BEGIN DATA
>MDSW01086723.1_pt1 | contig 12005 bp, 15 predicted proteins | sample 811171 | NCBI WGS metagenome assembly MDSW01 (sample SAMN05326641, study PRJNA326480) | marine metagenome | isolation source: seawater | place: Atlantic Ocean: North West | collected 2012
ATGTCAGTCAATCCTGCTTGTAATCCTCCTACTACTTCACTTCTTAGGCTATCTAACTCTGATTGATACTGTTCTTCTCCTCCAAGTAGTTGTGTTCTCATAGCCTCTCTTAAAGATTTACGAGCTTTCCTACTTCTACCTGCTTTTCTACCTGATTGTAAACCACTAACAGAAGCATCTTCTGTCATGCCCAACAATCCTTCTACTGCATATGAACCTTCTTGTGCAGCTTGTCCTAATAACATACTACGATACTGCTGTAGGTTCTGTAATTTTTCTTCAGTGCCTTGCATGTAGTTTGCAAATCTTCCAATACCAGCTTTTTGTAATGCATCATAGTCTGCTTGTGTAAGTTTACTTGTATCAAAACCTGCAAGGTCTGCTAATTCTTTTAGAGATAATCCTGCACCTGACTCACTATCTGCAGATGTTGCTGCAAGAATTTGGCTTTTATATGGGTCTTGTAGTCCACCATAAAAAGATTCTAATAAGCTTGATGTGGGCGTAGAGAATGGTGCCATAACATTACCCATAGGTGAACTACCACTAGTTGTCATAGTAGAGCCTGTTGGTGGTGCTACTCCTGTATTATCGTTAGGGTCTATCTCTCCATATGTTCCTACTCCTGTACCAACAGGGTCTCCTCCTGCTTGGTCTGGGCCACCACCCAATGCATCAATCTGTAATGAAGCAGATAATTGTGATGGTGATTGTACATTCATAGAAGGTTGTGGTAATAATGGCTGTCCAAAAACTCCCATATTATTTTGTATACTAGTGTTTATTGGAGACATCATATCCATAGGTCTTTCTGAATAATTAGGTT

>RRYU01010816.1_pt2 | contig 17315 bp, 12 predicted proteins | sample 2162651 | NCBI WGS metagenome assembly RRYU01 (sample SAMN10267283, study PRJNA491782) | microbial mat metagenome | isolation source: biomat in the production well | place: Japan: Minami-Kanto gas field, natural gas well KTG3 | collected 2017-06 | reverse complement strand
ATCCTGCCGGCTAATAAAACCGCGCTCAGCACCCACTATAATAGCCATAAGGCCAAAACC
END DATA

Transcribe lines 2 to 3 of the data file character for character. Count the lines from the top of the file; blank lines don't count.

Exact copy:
ATGTCAGTCAATCCTGCTTGTAATCCTCCTACTACTTCACTTCTTAGGCTATCTAACTCTGATTGATACTGTTCTTCTCCTCCAAGTAGTTGTGTTCTCATAGCCTCTCTTAAAGATTTACGAGCTTTCCTACTTCTACCTGCTTTTCTACCTGATTGTAAACCACTAACAGAAGCATCTTCTGTCATGCCCAACAATCCTTCTACTGCATATGAACCTTCTTGTGCAGCTTGTCCTAATAACATACTACGATACTGCTGTAGGTTCTGTAATTTTTCTTCAGTGCCTTGCATGTAGTTTGCAAATCTTCCAATACCAGCTTTTTGTAATGCATCATAGTCTGCTTGTGTAAGTTTACTTGTATCAAAACCTGCAAGGTCTGCTAATTCTTTTAGAGATAATCCTGCACCTGACTCACTATCTGCAGATGTTGCTGCAAGAATTTGGCTTTTATATGGGTCTTGTAGTCCACCATAAAAAGATTCTAATAAGCTTGATGTGGGCGTAGAGAATGGTGCCATAACATTACCCATAGGTGAACTACCACTAGTTGTCATAGTAGAGCCTGTTGGTGGTGCTACTCCTGTATTATCGTTAGGGTCTATCTCTCCATATGTTCCTACTCCTGTACCAACAGGGTCTCCTCCTGCTTGGTCTGGGCCACCACCCAATGCATCAATCTGTAATGAAGCAGATAATTGTGATGGTGATTGTACATTCATAGAAGGTTGTGGTAATAATGGCTGTCCAAAAACTCCCATATTATTTTGTATACTAGTGTTTATTGGAGACATCATATCCATAGGTCTTTCTGAATAATTAGGTT

>RRYU01010816.1_pt2 | contig 17315 bp, 12 predicted proteins | sample 2162651 | NCBI WGS metagenome assembly RRYU01 (sample SAMN10267283, study PRJNA491782) | microbial mat metagenome | isolation source: biomat in the production well | place: Japan: Minami-Kanto gas field, natural gas well KTG3 | collected 2017-06 | reverse complement strand